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Experimental Microbicide To Be Tested on HIV-Positive Women in Thailand
 
 
  Microbicide for use by women blocked transmission in 90% of animal tests in Australia
 
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An Australian-developed gel aimed at preventing HIV transmission through vaginal intercourse will be tested on HIV-positive women in Thailand to confirm laboratory trials of its safety and effectiveness in reducing the virus count in the vagina.
 
It will be the first trial of such a gel on HIV-positive volunteers in Thailand, said Prof Praphan Phanuphak, director of the Thai Red Cross Society's Aids Research Centre.
 
A number of gels have already passed safety tests in Thailand and some are in the final phase of human testing in other countries, but all of these products were only tested on HIV-negative volunteers, Praphan said.
 
Called Viva Gel, the product was developed by an Australian bio-company and proved to be safe for use in a small-scale trial involving 24 HIV-negative women in Australia more than a year ago, Praphan said.
 
The company at first wanted to confirm the results of the trial with further testing on HIV-negative women only, he said. But after discussing the possibility of tests on Thai volunteers with the Thai Red Cross and non-government organisations working on HIV/Aids, it agreed that it was important to test the product on HIV-positive women as well.
 
"One in three HIV-positive women have an HIV-negative male partner," said Praphan. "Many of these women decide to tell their partners they have HIV, yet fail to convince them to use condoms as the men simply do not believe it's true."
 
On the other hand, many other HIV-positive women dare not tell their partners and this makes it even harder to convince them to practise safe sex, said the doctor.
 
The human trial in Australia showed that the gel was safe to use, with no significant side-effects detected, said Praphan.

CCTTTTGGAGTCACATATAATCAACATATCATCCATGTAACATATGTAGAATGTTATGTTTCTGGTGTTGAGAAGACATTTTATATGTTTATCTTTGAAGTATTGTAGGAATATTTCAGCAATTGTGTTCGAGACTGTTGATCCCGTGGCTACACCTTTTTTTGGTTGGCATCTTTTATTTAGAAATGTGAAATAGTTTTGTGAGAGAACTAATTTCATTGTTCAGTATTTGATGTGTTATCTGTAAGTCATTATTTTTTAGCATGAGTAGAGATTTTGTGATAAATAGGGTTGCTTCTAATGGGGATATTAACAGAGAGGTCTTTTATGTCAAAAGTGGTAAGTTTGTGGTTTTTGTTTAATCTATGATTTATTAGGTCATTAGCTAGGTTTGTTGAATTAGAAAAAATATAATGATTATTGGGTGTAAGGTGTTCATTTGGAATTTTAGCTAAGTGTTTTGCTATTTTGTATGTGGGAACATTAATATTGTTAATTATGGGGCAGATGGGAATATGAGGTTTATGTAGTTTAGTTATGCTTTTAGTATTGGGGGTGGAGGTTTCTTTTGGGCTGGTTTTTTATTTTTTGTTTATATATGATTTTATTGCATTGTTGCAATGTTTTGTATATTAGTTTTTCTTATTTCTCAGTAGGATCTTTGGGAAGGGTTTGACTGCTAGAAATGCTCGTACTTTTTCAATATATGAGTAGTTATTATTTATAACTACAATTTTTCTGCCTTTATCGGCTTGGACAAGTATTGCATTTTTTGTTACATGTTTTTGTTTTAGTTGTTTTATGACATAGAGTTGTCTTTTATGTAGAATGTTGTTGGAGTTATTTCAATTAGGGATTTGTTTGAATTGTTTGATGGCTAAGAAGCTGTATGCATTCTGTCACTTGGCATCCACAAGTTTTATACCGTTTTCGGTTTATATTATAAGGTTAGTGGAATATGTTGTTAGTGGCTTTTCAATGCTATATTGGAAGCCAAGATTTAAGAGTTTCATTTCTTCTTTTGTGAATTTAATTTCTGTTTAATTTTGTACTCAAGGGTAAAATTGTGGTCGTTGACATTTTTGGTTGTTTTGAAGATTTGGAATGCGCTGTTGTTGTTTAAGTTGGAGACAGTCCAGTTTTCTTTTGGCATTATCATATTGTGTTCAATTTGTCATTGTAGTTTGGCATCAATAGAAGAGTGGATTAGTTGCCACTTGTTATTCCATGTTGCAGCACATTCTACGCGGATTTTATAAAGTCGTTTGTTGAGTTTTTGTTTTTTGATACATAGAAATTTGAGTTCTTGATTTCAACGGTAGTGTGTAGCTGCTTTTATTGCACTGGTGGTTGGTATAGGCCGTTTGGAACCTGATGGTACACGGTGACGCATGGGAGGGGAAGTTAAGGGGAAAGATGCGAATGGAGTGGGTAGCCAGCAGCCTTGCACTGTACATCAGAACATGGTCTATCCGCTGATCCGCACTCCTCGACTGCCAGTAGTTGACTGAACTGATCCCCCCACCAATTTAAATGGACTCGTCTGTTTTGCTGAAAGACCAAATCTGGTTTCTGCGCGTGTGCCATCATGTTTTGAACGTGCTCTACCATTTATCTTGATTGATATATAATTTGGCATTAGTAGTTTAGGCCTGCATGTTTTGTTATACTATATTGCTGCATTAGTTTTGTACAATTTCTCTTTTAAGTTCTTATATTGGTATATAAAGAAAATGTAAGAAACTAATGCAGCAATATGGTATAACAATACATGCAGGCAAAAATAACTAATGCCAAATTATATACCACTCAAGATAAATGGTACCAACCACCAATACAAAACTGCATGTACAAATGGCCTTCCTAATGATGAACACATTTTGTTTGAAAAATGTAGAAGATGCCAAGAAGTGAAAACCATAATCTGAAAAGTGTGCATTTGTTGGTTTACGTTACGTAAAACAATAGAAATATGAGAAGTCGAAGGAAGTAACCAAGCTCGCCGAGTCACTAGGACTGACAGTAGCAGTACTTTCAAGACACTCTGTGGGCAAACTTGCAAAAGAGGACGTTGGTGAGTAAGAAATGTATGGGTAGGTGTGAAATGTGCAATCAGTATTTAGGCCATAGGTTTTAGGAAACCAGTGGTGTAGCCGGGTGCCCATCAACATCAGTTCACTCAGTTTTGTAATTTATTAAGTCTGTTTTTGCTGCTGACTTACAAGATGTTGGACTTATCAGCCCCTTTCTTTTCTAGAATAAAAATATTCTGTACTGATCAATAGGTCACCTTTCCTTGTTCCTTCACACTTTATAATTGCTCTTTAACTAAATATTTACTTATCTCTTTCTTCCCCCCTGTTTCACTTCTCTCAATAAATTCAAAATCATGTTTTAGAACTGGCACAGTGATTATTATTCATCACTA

Prior to that, the gel was proven safe and effective in preventing HIV transmission in rabbits and monkeys, he said. Ninety per cent of the monkeys given the gel before being exposed to the HIV virus through the vagina were protected from infection, compared with a 100-per-cent rate of infection in the control group.
 
The number of volunteers for the coming trial has not been announced, but the period of trial is said to be between one and two weeks. The volunteers will be given about 10cc of the gel once a day and researchers will check for any harmful side-effects.
 
They will also test to see whether the gel reduced the amount of HIV virus in the vagina.
 
Scientists around the world are racing to develop such gels, known as microbicides, as an alternative to female condoms, Praphan said.
 
Although Thailand seems an unlikely place for the final phase of testing the gel given the low HIV infection rate of the population, he said: "If the final phase is successful, women will have a choice of their own to prevent HIV transmission."
 
Sureerat Preemanka, deputy director of Aids Access Foundation, said she totally supported the trial but had doubts whether Thailand would benefit.
 
"Like the HIV vaccine trial, what is missing is that we are not assured of the right to access the product, as a country that participated in its testing, once it is mass produced," she said.
 
 
 
 
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